Stand where you stand


Emotions and Learning

With all the research in Neuroscience it has been proven that we are truly holistic in nature and as much as we would like to believe we can separate logic from emotions we can’t.  They are hard wired together due to the nature of the organization of our brains and this provides us with a golden opportunity as educators. Ensuring that our course design addresses emotional states and the needs of our learnings will go a long way in ensuring engagement. When I look back at my experience as a learner I can’t tell you what I necessarily learned by paraphrasing the instructor but I can sure tell how I felt.  

The connection between emotions, learning and memory were first brought to my attention by an instructor who used a unique way to demonstrate the aforementioned to our class.  It was right after lunch and as adult learners do we were chatting casually at our tables, when in bounces (literally) the instructor in the wildest pair of shorts.  As you can imagine we all sat there speechless, then he proceeded to help us unpack the experience.  What did we think?  What did we feel?  What was the impact?  His point was to draw our attention to how a moment such as this got our emotions moving and could be so memorable and impactful.  And clearly, he was right! The discussion continued on about emotions and learning and how positive and negative learning environments can influence our learning experiences.

Another experience as a learner that had profound impact on me was when I wascompleting my Master’s program. Being an MBA program there was a wide array of learners in the program with varying degrees of experience and education.  I didn’t stand out in particular way, but I do remember feeling like an imposter and that I didn’t have the right to be there.  It led me to feel inadequate and fearful which ultimately was a roadblock to my learning.  It was a struggle but I managed and muddled my way through.  The success of graduating aided in overcoming this feeling but it still sticks with me and I endeavour to work hard at mitigate these feelings.  This experience was valuable to me as an instructor as I’m sure that there are other students (that could be in my classes) that have similar feelings.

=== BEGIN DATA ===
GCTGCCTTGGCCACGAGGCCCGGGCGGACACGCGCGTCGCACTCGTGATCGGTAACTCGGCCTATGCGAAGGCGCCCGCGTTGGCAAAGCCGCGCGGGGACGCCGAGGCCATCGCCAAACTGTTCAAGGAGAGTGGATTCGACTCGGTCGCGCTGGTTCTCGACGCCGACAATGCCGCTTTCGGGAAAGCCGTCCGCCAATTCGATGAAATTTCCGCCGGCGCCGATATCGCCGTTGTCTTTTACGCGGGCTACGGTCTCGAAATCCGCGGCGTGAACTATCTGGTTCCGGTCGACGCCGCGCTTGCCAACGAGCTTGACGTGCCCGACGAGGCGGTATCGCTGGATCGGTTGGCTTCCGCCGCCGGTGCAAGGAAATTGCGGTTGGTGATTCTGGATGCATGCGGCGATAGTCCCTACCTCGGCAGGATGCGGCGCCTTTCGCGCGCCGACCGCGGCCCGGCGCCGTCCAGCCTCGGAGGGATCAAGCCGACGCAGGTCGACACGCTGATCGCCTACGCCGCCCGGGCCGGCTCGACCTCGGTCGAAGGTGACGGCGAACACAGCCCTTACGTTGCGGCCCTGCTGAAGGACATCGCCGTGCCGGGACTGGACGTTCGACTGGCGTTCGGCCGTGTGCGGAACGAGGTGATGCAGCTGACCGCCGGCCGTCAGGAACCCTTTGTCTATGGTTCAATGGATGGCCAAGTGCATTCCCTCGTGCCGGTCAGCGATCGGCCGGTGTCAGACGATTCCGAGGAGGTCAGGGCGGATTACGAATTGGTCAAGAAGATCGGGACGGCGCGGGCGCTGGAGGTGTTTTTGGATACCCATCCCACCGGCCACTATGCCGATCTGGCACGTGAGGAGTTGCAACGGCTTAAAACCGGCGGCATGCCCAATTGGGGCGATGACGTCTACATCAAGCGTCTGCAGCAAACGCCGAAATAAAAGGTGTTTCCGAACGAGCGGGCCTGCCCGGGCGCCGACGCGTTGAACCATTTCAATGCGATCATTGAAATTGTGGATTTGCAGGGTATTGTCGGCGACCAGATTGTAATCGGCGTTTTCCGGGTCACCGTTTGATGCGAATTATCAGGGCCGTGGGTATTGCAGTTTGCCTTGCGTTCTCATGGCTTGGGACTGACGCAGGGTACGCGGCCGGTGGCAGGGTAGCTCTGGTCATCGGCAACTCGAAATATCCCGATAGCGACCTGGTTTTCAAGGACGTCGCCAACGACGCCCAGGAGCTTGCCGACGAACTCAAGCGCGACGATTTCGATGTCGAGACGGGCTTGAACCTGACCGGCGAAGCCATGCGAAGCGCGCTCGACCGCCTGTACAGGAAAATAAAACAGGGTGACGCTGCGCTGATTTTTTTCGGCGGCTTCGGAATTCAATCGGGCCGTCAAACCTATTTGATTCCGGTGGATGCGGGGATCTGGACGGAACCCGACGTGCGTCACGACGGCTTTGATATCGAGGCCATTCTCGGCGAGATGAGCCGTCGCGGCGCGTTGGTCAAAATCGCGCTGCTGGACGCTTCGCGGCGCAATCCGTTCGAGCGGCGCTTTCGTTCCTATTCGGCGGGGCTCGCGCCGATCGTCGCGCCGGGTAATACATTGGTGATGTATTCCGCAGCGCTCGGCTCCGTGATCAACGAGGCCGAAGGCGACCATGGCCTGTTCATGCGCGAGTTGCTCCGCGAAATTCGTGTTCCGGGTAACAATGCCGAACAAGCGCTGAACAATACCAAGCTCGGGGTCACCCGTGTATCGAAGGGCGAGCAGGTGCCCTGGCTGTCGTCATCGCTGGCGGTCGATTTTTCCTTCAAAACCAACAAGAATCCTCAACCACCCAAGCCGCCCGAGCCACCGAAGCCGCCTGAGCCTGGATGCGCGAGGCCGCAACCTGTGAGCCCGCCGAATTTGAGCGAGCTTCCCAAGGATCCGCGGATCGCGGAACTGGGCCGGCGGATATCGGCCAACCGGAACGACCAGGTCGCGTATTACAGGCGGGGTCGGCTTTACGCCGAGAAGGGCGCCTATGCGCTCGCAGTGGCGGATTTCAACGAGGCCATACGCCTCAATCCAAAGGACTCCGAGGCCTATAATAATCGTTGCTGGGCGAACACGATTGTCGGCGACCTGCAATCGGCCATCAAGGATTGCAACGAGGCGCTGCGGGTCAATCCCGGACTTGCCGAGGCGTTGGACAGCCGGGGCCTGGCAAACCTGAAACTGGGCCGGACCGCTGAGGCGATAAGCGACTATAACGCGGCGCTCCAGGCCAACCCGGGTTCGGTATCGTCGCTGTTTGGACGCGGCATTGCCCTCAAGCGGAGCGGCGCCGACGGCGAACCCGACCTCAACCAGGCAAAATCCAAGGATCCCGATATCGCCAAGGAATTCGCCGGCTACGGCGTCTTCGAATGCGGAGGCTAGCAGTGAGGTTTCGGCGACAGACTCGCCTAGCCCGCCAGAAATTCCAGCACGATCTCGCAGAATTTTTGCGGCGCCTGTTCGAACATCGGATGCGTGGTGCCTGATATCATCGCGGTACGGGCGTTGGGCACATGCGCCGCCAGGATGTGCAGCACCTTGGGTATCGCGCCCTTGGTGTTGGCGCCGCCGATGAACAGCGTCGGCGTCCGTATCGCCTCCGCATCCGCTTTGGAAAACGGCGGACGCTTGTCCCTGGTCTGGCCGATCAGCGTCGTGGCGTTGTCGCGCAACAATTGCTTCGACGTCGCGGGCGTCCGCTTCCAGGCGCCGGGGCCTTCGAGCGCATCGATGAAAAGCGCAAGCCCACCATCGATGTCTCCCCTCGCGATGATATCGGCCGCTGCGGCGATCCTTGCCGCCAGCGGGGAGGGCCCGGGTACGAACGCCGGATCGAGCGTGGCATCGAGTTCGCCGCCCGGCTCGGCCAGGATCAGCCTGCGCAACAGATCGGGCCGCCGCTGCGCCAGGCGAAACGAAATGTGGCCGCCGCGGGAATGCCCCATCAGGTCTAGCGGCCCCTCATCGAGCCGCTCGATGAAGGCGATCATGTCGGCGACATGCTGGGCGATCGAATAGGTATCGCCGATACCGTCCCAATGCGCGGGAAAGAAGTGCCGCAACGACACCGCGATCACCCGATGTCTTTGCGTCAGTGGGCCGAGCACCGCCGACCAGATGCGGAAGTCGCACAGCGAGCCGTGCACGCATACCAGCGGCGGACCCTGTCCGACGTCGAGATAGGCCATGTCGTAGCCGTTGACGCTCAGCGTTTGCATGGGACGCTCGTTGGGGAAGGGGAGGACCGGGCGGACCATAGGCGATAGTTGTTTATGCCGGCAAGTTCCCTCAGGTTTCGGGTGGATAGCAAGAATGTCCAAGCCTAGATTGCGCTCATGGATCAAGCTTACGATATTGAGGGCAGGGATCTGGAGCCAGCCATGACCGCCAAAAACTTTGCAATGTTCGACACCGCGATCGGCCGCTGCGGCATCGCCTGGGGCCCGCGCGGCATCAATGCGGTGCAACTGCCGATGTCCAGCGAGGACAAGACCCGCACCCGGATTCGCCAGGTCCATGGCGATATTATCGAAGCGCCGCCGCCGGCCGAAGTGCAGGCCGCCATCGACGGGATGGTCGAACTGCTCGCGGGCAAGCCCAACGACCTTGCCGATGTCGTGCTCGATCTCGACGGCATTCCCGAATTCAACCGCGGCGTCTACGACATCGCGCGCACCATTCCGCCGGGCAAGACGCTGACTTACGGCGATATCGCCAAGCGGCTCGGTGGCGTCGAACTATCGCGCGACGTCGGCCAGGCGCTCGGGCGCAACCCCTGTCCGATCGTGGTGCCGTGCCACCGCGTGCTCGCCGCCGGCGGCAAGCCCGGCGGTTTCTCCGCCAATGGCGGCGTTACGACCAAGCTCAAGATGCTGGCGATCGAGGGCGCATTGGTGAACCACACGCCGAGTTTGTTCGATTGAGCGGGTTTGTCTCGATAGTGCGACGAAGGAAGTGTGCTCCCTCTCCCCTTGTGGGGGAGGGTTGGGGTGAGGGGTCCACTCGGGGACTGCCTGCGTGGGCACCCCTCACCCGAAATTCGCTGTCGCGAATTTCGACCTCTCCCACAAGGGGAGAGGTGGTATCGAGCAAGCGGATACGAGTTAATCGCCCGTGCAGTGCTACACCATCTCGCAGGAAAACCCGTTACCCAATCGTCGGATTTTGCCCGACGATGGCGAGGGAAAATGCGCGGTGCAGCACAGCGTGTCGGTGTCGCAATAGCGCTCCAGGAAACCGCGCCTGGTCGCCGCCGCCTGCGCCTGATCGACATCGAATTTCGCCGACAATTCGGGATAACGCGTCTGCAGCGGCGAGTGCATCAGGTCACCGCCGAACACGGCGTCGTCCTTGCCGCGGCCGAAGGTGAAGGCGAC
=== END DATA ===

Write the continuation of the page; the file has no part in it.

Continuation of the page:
There is significant research in the field of emotions and learning which can inform our teaching practices in many ways.  There is no doubt that emotions impact learning and particular remembering what we are learning.  In terms of learning content, students are more likely to remember material in which they have made an emotional investment. (Barkley, 2010) This emphasizes the need to include authentic learning activities (e.g. role play, simulations) that mimic real-world experiences to help learners care about their learning as well as have an impact on their emotional experience in the class room. I am an advocate for creating a class environment of fun, humour, safety, and respect which I do by including exercises that engage learners to laugh at the light side of life but learn through the experience.  My intention is to ensure the environment is a positive one that allows learners to explore and have an adventure in the class.  This lends itself to creating an classroom community and an increase in learner engagement.   I have had learners come up to me after attending a workshop or course I have taught and they will verbatim recite an experience from the class.   This in itself is evidence that there is impact and provides feedback that helps me to keep building on what is working.

My experience of feeling like an imposter is more common than I had previously understood. Impostorship is the sense learners report that at some deeply embedded level they possess neither the talent nor the right to become college students.  Students who feel like impostors imagine that they are constantly on the verge of being found out, of being revealed as being too dumb or unprepared for college-level learning.  (Brookfield, 2006).  I couldn’t agree more with Brookfield’s analysis of how an impostor feels.   He also states that these emotions (which are negative in nature) can be silent killers to student engagement.